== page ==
In this example, it would be a motivating operation. To understand why, it is also important to understand why it is not the other three options:
Extinction is the diminishing of a particular behavior. To offer a hypothetical example: under motivational behavioral theories, if there is a behavior that we do not wish to see occurring in a student, such as outbursts during class, we may reward the student when sitting quietly or punish the student when such outbursts occur. Both cases are designed to stop the outbursts. Once the outbursts have ended, we would say that behavior is "extinct." In the scenario you have provided, it does not seem that there is a behavior we are trying to stop, so extinction does not apply.
A negative reinforcement is an action taken that lessens an undesirable situation or outcome. Because we wish to avoid something undesirable, we engage in behavior that seeks such avoidance. Consider a classroom situation in which students are expected to do their homework every day. If all of the students in the class complete their homework on time for the full week, they do not have to complete a homework assignment on Sunday. In this case, it was a given that students would have to complete the assignment, therefore it was not a punishment (which is something undesirable that is added). Instead, because of a desired behavior, the teacher removes the given thing that is undesirable, in this case, homework over the weekend, making this an example of negative reinforcement. Again, the scenario with the girl playing outside does not seem to be taking away a negative stimulus, so it is not an example of negative reinforcement.
An unconditioned punisher is something that punishes (an undesirable situation that is added) that does not have to be learned. It is something that under most conditions, we would expect someone to naturally want to avoid, such as discomfort or pain. A teacher rapping a students knuckles with a ruler would be an example of an unconditioned punisher, because we would expect any human under normal circumstances to want to avoid that outcome. By contrast, a conditioned punisher is an added undesirable situation that one learns to dislike; a verbal reprimand or stern look might be a conditioned punisher because we are not born knowing what certain words or gestures mean. Instead, we learn to associate them with negative consequences, and they become punishers through socialization. In the case of the girl playing outside, there does not seem to be any punishment per se happening, whether unconditioned or conditioned.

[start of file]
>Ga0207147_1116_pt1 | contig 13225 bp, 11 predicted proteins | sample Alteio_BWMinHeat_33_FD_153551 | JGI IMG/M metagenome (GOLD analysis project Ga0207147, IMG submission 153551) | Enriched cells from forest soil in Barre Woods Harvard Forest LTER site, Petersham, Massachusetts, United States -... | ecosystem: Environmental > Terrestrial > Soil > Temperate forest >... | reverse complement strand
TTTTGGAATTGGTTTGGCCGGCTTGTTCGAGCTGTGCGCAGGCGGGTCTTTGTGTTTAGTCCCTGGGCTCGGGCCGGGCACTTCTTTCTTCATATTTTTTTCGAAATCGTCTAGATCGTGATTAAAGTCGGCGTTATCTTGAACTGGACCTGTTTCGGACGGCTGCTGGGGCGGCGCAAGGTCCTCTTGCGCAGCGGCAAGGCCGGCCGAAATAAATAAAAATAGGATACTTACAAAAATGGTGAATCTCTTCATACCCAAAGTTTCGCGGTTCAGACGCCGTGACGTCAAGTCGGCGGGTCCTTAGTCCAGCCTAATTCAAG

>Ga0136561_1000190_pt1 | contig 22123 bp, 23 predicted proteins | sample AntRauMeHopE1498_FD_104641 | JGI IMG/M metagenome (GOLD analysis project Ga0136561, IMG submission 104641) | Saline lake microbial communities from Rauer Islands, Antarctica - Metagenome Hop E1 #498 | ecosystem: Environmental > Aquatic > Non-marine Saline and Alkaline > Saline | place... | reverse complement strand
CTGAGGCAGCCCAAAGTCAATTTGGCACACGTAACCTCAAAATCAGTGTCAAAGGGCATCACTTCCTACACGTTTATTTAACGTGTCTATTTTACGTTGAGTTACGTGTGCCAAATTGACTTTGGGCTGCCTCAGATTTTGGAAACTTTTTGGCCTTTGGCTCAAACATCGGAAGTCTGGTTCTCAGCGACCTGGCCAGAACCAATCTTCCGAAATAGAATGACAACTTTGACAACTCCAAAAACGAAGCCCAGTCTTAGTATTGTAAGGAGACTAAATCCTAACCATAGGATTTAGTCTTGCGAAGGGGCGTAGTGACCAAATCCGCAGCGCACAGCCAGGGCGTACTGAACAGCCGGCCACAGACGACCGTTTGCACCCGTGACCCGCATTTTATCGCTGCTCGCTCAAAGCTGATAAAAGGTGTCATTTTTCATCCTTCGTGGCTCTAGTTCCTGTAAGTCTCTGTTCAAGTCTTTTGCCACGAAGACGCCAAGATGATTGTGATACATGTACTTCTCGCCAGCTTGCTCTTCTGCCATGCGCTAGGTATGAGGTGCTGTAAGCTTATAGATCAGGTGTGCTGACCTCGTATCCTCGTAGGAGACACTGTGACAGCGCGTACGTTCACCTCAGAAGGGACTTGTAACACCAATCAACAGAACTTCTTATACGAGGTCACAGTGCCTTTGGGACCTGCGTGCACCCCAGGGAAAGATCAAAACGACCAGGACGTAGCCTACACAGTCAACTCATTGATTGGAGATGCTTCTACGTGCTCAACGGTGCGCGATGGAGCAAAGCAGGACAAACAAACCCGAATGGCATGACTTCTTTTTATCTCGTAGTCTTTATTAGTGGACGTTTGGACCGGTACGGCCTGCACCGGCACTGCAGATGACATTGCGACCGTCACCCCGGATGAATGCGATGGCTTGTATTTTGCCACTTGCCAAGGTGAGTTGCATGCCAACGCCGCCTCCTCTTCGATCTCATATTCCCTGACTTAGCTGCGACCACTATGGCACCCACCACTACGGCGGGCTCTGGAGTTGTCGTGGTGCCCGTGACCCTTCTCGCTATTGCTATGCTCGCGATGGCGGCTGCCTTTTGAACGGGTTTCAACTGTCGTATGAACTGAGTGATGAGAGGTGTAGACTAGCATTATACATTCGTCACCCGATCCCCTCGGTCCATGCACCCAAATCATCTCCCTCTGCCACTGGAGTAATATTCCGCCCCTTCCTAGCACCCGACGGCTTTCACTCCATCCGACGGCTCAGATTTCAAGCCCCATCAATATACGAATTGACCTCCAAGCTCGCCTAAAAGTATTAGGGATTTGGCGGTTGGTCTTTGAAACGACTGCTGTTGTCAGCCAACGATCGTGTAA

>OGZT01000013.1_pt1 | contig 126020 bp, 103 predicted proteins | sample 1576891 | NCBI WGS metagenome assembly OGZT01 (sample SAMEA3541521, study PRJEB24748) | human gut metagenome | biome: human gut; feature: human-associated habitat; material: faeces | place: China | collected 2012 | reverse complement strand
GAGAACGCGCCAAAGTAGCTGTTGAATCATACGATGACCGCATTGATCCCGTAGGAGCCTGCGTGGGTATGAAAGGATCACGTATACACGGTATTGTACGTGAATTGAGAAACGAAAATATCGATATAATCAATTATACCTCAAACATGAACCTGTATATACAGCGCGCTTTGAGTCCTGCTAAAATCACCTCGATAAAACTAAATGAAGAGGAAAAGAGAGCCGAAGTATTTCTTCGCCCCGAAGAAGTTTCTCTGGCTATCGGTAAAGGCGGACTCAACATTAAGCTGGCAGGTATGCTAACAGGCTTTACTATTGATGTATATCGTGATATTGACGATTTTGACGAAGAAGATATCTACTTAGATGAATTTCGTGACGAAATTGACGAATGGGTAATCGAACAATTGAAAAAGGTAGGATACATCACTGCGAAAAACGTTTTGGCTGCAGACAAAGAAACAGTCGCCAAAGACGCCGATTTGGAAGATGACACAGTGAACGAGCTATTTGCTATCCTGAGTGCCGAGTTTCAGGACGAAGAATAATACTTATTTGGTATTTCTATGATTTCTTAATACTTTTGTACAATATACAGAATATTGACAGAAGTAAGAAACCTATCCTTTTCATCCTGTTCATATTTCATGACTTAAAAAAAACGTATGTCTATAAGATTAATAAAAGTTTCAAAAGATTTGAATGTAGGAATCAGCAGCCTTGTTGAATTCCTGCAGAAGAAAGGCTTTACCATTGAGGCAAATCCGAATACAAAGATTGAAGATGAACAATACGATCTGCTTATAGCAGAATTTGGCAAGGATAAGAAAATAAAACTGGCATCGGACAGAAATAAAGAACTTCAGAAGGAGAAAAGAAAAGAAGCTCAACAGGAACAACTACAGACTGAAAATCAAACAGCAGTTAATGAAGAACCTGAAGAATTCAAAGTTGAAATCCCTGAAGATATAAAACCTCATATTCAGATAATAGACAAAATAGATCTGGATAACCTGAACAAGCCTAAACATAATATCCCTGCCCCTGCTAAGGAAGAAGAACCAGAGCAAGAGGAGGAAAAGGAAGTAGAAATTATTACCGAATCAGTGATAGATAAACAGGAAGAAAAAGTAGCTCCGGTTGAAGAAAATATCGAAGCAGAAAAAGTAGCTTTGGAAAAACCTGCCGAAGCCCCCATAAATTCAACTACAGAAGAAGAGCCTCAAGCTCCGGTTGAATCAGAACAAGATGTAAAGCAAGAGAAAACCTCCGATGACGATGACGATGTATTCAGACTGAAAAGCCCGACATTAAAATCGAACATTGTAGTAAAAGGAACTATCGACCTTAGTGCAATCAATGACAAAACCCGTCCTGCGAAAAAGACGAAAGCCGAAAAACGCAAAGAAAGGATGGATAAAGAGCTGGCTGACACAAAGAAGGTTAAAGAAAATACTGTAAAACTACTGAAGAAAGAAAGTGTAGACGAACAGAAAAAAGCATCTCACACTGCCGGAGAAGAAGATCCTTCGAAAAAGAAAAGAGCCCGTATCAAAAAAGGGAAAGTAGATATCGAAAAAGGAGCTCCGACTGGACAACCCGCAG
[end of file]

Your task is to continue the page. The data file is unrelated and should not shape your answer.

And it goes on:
This is why the most likely answer is motivating operations. Motivating operations refer to variables that change the effectiveness of certain stimulus in producing a behavior or effect. The amount that the child is allowed to play outside may increase or decrease the value that playing outside has as a motivating factor for good behavior. If the child is allowed to play all day, then taking away play privileges for an hour does not mean much as a punishment (this is called an abolishing operation, where the value of the motivator decreases). Alternatively, as is often the case in schools, play time outside is often limited to 15–20 minutes for every several hours that the child is inside. This small time frame increases the value of being outside (referred to as an establishing operation, when the value of the motivator increases). Because being outside for the child is a motivating factor in your scenario, and because we see different factors affecting the potential value of that motivator, the best answer is motivating operations.